Published on: June 11, 2021
by Kevin Coupe
Longtime MNB readers know that almost from day one, I've tried to quote Jimmy Buffett song lyrics whenever possible … I've always been.a big fan of Buffett, having been to numerous concerts over the years and even having spent more than a few nights in his restaurants, bars and resorts.
Now comes a Bloomberg Businessweek feature about how there's a new Margaritaville Resort about to open in New York's Times Square … a $370 million, 32 story hotel that is opening just as New York reopens.
The story points out that this is just the latest in what has been a branding blitz for Buffett … the story says that "It may sound counterintuitive for a 74-year-old crooner whose songs include Too Drunk to Karaoke and Math Suks, but the branding bacchanalia puts Buffett at the cutting edge of so-called experiential marketing."
Let's be clear. Next time I'm in Times Square, I'll probably check Margaritaville out, just because I'm curious. But … and I hesitate to say this because Buffett is a lot smarter and more successful than I am … but as I read the Bloomberg piece all sorts of alarm bells went off in my head.
It's not just because there are elements of the story that suggest a greed that seems unseemly and a little out of synch with the persona that Buffett has carefully crafted over the years - actually, one of the miracles of Buffett Inc. is that somehow, through it all, the singer-songwriter seems completely authentic and maybe even a little incredulous at all the brand development.
Let me give you three reasons the story made me worry about the brand.
The first one has to do with the New York opening. A Margaritaville resort in Times Square may have a natural expiration date, and it may not be that far in the future. I was one of the people who went to see Buffett's Broadway show, "Escape To Margaritaville," which closed fairly quickly and lost money - even while watching it (and, admittedly, enjoying it), it felt to me like a show that was made more for a touring company or Las Vegas. Not New York City. Not Broadway. It just doesn't fit. (If I want to have the island experience, I'm not going to Manhattan island … I don't care what the brochures say.)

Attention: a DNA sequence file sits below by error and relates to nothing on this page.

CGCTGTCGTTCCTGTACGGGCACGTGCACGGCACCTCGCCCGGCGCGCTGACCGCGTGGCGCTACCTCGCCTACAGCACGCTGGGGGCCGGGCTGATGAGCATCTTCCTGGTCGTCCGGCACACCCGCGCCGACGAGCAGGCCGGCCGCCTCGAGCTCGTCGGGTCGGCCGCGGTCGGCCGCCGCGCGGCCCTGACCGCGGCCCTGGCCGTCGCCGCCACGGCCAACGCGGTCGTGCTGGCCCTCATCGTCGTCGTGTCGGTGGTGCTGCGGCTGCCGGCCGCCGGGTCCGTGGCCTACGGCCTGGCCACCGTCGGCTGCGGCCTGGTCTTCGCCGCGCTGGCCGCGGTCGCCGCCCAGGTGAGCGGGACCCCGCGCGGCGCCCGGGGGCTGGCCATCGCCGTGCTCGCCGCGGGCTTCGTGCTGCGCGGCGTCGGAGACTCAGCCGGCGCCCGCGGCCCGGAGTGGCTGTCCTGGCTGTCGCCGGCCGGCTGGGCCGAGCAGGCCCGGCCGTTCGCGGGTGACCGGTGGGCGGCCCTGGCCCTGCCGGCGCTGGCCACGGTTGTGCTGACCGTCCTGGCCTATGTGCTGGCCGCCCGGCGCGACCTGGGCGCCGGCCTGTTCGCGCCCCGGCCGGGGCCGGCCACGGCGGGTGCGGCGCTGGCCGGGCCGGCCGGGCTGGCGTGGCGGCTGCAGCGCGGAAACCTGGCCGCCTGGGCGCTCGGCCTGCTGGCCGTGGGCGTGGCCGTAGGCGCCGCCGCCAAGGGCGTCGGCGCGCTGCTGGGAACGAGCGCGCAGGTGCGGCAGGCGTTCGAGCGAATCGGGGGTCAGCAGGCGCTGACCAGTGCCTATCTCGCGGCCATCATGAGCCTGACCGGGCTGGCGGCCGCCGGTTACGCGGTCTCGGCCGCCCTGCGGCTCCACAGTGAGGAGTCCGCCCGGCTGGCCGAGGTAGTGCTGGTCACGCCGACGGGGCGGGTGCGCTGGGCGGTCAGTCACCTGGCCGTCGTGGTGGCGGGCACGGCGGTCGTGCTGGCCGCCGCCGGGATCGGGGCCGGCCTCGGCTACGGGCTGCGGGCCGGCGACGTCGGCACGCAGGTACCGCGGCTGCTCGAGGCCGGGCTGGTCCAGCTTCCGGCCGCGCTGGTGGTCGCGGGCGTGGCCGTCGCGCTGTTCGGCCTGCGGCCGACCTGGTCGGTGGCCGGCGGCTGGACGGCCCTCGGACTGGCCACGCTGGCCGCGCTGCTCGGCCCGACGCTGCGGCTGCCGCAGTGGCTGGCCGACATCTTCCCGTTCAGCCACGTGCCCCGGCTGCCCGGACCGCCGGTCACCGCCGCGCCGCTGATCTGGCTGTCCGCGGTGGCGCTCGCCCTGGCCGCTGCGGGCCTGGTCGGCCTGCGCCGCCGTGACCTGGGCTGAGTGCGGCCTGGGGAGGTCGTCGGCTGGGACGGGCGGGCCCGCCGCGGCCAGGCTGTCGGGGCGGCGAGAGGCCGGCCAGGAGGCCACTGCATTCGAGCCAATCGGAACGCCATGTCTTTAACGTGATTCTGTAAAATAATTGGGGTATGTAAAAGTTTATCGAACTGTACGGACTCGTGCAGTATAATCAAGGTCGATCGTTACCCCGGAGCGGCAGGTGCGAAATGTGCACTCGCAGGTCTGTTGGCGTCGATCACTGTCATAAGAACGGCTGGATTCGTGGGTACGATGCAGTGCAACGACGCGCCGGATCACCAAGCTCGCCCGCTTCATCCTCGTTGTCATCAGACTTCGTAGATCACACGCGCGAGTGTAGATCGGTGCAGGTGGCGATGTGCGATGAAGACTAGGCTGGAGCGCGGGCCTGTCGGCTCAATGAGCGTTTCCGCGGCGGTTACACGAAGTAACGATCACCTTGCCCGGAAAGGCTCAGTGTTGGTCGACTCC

My second concern is that I'm honestly not sure the degree to which the Margaritaville brand will outlive the 74-year-old singer. I'm not trying to be morbid here, but it seems to me that I'd be trying to figure out ways to make my fan base wider and more sustainable. In other words, figuring out a succession plan. I'm not sure that the solution is to bring Kenny Chesney into the Margaritaville fold, but when Jimmy stops touring or worse, is there going to be a natural decline in fan loyalty and brand equity?
(A subset of this concern is the Margaritaville brand of retirement communities. I just think that sends the wrong message about who the audience is, and that it skews really, really old.)
Third … I'm a little worried about the lack of control. The story makes the point that Buffett Inc. - the actual name is Margaritaville Enterprises - doesn't actually own very much except for intellectual property. Almost everything is a licensing deal (which actually reminds me of another fellow from New York who has his name all over stuff that he didn't actually own). That's great in terms of not having to lay out much money, but there's also the risk that comes when you put your name and reputation in the hands of other people who may not share your priorities or values. Again, you can vet everybody best you can, but the risk always is there.
As I said, I'm a huge Buffett fan … but there's something about this story that worries me. Maybe Margaritaville Times Square will work out better than "Escape To Margaritaville," and will have a better end than the experiential restaurant that Guy Fieri once opened nearby (and that was savaged in one of the cleverest, bitterest reviews ever published in the New York Times).
But when I think of Buffett, I think of the guy who sang…
"My old red bike … Gets me around … To the bars and the beaches of my town … And there aren't many reasons I would leave … Yes, I have found me some peace."
And the refrain from that song:
"You can have the rest of everything I own … 'Cause I have found me a home."